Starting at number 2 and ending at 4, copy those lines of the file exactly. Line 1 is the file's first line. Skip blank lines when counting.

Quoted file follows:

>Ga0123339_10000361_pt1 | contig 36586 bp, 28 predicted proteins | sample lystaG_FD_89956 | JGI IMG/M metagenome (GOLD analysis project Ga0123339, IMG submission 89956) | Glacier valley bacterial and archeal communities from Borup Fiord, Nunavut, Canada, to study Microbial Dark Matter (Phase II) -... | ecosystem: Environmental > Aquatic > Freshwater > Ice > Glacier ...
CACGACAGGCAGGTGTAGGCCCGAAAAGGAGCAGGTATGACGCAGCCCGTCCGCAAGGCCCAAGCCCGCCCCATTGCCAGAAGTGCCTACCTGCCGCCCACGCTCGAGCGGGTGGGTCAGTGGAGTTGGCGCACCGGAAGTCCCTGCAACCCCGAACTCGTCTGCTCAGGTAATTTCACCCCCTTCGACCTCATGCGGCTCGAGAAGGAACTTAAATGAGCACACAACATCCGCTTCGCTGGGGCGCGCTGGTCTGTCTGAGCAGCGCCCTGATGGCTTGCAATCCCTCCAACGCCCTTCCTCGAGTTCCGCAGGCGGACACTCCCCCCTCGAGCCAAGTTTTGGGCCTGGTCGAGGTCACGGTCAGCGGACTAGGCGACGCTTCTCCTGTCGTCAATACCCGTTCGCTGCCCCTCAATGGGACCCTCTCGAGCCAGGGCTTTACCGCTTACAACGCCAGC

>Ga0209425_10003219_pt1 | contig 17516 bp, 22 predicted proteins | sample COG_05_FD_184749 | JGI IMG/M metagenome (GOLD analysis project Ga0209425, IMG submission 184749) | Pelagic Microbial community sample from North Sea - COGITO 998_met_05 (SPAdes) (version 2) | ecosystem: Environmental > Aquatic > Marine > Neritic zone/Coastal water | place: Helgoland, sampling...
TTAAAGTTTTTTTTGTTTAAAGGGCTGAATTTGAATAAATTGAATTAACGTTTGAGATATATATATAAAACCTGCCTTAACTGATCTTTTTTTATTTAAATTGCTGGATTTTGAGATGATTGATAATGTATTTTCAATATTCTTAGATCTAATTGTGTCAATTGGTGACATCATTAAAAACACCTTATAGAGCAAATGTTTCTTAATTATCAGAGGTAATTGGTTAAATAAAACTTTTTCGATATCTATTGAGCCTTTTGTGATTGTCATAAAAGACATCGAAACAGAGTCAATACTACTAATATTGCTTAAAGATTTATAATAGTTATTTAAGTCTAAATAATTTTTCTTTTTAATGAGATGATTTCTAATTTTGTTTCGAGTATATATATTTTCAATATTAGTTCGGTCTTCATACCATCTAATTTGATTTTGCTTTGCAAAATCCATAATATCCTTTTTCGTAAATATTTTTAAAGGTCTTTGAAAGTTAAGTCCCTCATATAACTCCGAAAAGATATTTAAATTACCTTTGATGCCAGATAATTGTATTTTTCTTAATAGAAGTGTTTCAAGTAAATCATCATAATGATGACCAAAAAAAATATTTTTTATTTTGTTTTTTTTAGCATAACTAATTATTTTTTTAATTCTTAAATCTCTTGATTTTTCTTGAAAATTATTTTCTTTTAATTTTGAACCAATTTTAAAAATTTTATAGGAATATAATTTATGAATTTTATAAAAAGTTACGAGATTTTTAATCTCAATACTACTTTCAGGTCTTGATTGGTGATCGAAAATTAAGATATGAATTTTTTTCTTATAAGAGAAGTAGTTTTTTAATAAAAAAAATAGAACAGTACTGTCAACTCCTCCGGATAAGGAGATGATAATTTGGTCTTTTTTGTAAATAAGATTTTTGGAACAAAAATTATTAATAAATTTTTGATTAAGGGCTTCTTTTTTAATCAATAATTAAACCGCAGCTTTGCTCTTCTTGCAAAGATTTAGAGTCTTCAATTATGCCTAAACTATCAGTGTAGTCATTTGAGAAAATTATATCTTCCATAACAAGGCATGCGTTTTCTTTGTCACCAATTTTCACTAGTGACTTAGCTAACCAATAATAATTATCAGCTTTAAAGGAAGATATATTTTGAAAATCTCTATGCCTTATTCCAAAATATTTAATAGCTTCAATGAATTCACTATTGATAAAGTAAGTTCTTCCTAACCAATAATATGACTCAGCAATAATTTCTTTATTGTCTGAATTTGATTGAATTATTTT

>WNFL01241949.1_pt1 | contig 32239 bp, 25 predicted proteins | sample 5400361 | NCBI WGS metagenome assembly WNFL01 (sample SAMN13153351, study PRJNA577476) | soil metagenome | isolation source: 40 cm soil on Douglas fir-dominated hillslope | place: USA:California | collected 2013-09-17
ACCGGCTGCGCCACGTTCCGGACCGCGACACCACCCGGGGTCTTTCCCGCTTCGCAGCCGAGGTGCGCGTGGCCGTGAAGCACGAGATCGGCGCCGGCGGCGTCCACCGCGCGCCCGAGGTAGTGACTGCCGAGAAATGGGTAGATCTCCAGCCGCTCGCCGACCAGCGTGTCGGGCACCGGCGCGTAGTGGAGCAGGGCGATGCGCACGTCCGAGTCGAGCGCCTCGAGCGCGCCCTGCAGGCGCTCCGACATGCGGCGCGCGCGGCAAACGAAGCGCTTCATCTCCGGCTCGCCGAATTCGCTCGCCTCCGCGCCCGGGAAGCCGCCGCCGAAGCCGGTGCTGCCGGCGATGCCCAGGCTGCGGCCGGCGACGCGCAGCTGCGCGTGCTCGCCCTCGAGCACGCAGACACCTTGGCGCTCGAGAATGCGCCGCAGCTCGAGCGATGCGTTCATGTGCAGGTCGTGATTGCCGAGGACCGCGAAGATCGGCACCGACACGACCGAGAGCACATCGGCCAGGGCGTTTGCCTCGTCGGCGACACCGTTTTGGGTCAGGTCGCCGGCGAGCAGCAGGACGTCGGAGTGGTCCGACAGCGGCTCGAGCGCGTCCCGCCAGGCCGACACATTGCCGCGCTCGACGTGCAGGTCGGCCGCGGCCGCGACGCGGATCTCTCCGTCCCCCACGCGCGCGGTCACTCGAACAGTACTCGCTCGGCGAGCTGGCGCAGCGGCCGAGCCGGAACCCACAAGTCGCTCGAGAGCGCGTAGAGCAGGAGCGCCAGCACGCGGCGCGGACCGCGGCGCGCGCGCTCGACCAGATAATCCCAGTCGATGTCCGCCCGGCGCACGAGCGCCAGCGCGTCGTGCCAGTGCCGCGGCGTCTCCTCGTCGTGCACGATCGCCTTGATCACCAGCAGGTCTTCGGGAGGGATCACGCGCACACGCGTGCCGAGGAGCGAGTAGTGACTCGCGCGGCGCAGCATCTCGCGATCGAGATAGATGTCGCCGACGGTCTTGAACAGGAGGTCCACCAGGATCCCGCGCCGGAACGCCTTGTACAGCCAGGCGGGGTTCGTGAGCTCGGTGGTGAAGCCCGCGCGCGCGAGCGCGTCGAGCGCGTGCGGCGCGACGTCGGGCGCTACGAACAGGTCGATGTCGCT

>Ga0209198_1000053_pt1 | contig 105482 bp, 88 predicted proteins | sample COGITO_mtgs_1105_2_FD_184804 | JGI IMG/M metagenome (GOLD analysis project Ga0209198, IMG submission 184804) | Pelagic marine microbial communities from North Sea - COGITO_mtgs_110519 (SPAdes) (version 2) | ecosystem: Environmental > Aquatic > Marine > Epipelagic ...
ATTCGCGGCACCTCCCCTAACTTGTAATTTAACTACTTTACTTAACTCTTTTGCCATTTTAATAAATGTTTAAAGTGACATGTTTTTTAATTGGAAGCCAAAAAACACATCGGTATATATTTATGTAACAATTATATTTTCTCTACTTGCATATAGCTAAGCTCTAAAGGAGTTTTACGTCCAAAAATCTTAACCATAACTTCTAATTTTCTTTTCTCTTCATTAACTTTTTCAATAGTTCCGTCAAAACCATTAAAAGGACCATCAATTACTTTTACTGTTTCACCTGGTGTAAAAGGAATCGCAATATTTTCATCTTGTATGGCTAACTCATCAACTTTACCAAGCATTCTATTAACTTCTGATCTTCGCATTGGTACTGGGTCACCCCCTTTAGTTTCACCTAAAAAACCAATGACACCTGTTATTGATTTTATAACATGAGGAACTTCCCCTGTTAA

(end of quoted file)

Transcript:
CACGACAGGCAGGTGTAGGCCCGAAAAGGAGCAGGTATGACGCAGCCCGTCCGCAAGGCCCAAGCCCGCCCCATTGCCAGAAGTGCCTACCTGCCGCCCACGCTCGAGCGGGTGGGTCAGTGGAGTTGGCGCACCGGAAGTCCCTGCAACCCCGAACTCGTCTGCTCAGGTAATTTCACCCCCTTCGACCTCATGCGGCTCGAGAAGGAACTTAAATGAGCACACAACATCCGCTTCGCTGGGGCGCGCTGGTCTGTCTGAGCAGCGCCCTGATGGCTTGCAATCCCTCCAACGCCCTTCCTCGAGTTCCGCAGGCGGACACTCCCCCCTCGAGCCAAGTTTTGGGCCTGGTCGAGGTCACGGTCAGCGGACTAGGCGACGCTTCTCCTGTCGTCAATACCCGTTCGCTGCCCCTCAATGGGACCCTCTCGAGCCAGGGCTTTACCGCTTACAACGCCAGC

>Ga0209425_10003219_pt1 | contig 17516 bp, 22 predicted proteins | sample COG_05_FD_184749 | JGI IMG/M metagenome (GOLD analysis project Ga0209425, IMG submission 184749) | Pelagic Microbial community sample from North Sea - COGITO 998_met_05 (SPAdes) (version 2) | ecosystem: Environmental > Aquatic > Marine > Neritic zone/Coastal water | place: Helgoland, sampling...
TTAAAGTTTTTTTTGTTTAAAGGGCTGAATTTGAATAAATTGAATTAACGTTTGAGATATATATATAAAACCTGCCTTAACTGATCTTTTTTTATTTAAATTGCTGGATTTTGAGATGATTGATAATGTATTTTCAATATTCTTAGATCTAATTGTGTCAATTGGTGACATCATTAAAAACACCTTATAGAGCAAATGTTTCTTAATTATCAGAGGTAATTGGTTAAATAAAACTTTTTCGATATCTATTGAGCCTTTTGTGATTGTCATAAAAGACATCGAAACAGAGTCAATACTACTAATATTGCTTAAAGATTTATAATAGTTATTTAAGTCTAAATAATTTTTCTTTTTAATGAGATGATTTCTAATTTTGTTTCGAGTATATATATTTTCAATATTAGTTCGGTCTTCATACCATCTAATTTGATTTTGCTTTGCAAAATCCATAATATCCTTTTTCGTAAATATTTTTAAAGGTCTTTGAAAGTTAAGTCCCTCATATAACTCCGAAAAGATATTTAAATTACCTTTGATGCCAGATAATTGTATTTTTCTTAATAGAAGTGTTTCAAGTAAATCATCATAATGATGACCAAAAAAAATATTTTTTATTTTGTTTTTTTTAGCATAACTAATTATTTTTTTAATTCTTAAATCTCTTGATTTTTCTTGAAAATTATTTTCTTTTAATTTTGAACCAATTTTAAAAATTTTATAGGAATATAATTTATGAATTTTATAAAAAGTTACGAGATTTTTAATCTCAATACTACTTTCAGGTCTTGATTGGTGATCGAAAATTAAGATATGAATTTTTTTCTTATAAGAGAAGTAGTTTTTTAATAAAAAAAATAGAACAGTACTGTCAACTCCTCCGGATAAGGAGATGATAATTTGGTCTTTTTTGTAAATAAGATTTTTGGAACAAAAATTATTAATAAATTTTTGATTAAGGGCTTCTTTTTTAATCAATAATTAAACCGCAGCTTTGCTCTTCTTGCAAAGATTTAGAGTCTTCAATTATGCCTAAACTATCAGTGTAGTCATTTGAGAAAATTATATCTTCCATAACAAGGCATGCGTTTTCTTTGTCACCAATTTTCACTAGTGACTTAGCTAACCAATAATAATTATCAGCTTTAAAGGAAGATATATTTTGAAAATCTCTATGCCTTATTCCAAAATATTTAATAGCTTCAATGAATTCACTATTGATAAAGTAAGTTCTTCCTAACCAATAATATGACTCAGCAATAATTTCTTTATTGTCTGAATTTGATTGAATTATTTT